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An understanding of symptom experiences is essential to improve patient outcomes. This cross-sectional, predictive correlation study investigated the symptom experiences and predictive abilities on health-related quality of life in 94 Thai adolescents with hematologic malignancies undergoing chemotherapy at the Division of Pediatric Hematology and Oncology at three tertiary care hospitals in Bangkok. The Theory of Unpleasant Symptoms was used as the conceptual framework. Data were collected through a Demographic and Medical Record Form, the Modified Memorial Symptom Assessment Scale, and the Pediatric Quality of Life Inventory.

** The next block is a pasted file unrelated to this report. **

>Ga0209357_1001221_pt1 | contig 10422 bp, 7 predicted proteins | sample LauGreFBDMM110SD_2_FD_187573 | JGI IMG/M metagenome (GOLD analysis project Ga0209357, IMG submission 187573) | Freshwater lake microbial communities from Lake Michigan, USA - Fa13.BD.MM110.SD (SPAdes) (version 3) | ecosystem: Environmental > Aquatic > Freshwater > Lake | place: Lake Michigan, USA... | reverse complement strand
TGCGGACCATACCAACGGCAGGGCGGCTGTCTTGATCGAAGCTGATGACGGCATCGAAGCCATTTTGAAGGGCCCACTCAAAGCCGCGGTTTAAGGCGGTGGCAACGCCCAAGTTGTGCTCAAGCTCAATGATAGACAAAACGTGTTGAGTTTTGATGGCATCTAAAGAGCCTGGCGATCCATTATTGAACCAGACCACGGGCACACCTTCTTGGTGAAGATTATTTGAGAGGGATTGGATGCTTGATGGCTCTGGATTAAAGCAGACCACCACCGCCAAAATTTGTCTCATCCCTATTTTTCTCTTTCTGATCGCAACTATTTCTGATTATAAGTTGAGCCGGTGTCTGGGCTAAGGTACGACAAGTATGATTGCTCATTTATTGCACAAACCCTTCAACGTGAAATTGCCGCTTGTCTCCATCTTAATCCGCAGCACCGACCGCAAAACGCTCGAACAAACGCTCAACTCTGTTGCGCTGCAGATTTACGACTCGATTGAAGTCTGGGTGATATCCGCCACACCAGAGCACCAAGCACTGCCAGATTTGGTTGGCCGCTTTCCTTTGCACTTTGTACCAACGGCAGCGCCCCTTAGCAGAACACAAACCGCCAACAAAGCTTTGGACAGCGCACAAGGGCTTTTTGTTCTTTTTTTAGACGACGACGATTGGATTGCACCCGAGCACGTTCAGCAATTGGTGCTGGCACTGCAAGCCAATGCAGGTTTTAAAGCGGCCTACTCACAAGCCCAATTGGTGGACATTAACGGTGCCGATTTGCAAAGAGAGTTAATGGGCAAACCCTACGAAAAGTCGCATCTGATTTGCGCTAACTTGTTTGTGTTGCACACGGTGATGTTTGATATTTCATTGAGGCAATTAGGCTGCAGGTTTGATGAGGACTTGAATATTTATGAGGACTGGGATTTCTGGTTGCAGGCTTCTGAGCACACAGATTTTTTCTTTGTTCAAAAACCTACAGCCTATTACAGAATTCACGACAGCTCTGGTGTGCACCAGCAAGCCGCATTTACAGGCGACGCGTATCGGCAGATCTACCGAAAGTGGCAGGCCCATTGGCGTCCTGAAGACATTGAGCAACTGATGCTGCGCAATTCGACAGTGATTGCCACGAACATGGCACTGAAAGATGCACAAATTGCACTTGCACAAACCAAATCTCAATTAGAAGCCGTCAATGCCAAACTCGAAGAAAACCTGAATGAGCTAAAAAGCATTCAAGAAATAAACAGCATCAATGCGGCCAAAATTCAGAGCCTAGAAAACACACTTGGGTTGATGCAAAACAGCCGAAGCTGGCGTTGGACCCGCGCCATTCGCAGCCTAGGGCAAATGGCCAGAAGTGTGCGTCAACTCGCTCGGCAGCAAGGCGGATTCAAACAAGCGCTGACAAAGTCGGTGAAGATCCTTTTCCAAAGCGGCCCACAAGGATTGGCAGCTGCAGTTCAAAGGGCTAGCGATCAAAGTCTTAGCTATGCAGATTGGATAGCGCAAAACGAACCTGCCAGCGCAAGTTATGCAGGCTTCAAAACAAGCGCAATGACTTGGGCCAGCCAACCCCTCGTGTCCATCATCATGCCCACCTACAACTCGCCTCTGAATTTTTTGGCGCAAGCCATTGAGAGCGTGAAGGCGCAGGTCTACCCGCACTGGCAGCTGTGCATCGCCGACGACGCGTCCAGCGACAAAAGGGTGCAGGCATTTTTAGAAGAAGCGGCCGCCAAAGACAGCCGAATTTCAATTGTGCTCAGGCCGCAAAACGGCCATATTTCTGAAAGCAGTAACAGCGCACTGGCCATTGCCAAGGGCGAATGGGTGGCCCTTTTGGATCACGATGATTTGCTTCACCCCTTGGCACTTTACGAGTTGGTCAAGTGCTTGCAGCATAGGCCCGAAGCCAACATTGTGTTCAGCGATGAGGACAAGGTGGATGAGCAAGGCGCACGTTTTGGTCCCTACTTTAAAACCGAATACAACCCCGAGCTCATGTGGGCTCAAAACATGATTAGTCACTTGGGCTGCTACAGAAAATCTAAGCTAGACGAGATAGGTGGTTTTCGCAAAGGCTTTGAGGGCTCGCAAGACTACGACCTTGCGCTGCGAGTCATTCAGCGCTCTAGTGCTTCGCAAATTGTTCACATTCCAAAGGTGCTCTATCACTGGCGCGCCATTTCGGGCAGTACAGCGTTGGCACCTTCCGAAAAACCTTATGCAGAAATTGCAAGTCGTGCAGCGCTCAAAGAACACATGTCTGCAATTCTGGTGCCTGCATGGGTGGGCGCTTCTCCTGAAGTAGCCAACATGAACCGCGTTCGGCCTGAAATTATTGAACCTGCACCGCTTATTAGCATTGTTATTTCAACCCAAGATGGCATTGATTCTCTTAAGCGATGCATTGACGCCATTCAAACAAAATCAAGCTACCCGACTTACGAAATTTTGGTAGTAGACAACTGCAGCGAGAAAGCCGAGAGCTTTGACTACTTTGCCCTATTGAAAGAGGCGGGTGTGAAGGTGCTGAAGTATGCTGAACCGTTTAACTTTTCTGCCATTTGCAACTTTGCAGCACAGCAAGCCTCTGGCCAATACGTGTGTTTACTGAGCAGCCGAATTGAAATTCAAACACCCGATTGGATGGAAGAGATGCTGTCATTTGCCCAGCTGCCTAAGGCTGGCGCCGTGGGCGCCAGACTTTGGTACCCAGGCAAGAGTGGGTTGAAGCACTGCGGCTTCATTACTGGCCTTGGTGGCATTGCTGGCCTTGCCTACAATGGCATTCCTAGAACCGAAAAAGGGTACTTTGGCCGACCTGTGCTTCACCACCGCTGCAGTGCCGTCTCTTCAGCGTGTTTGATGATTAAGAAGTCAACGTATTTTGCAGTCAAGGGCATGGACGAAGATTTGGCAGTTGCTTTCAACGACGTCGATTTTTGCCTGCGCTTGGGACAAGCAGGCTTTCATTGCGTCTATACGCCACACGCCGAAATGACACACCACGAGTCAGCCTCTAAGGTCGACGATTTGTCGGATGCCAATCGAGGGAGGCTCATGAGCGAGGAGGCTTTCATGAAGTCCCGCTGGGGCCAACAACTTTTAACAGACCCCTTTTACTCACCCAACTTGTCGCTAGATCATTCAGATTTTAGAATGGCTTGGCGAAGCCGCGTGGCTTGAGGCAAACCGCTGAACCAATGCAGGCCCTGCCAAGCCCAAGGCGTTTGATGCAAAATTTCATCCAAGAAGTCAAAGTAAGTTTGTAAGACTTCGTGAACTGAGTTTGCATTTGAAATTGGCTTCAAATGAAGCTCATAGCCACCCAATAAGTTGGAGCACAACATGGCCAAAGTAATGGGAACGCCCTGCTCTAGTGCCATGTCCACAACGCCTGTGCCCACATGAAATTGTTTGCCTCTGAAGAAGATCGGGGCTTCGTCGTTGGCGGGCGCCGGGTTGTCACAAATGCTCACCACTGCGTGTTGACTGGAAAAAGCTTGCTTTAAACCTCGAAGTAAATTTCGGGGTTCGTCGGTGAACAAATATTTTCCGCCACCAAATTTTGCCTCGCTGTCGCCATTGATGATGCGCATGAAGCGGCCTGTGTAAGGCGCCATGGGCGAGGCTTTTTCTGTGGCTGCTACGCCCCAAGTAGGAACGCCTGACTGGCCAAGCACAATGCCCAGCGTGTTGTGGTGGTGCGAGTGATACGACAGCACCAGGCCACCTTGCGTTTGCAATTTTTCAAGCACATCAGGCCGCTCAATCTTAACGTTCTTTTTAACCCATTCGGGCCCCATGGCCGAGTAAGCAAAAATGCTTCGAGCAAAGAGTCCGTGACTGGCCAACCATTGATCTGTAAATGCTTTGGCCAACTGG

The findings demonstrated that participants experienced several symptoms. The most prevalent were pain, nausea/vomiting, lack of appetite, worrying and hair loss. In addition, feeling sad, hair loss, and sleeping difficulty significantly influenced health-related quality of life and explained 33.2% of variances. The findings support the evidence of concurrent multiple symptoms. The implications for nursing practice are that nurses should attend to the symptoms of sadness, hair loss and sleeping difficulty in this patient group, and design interventions to manage these symptoms to improve their quality of life during chemotherapy treatment.
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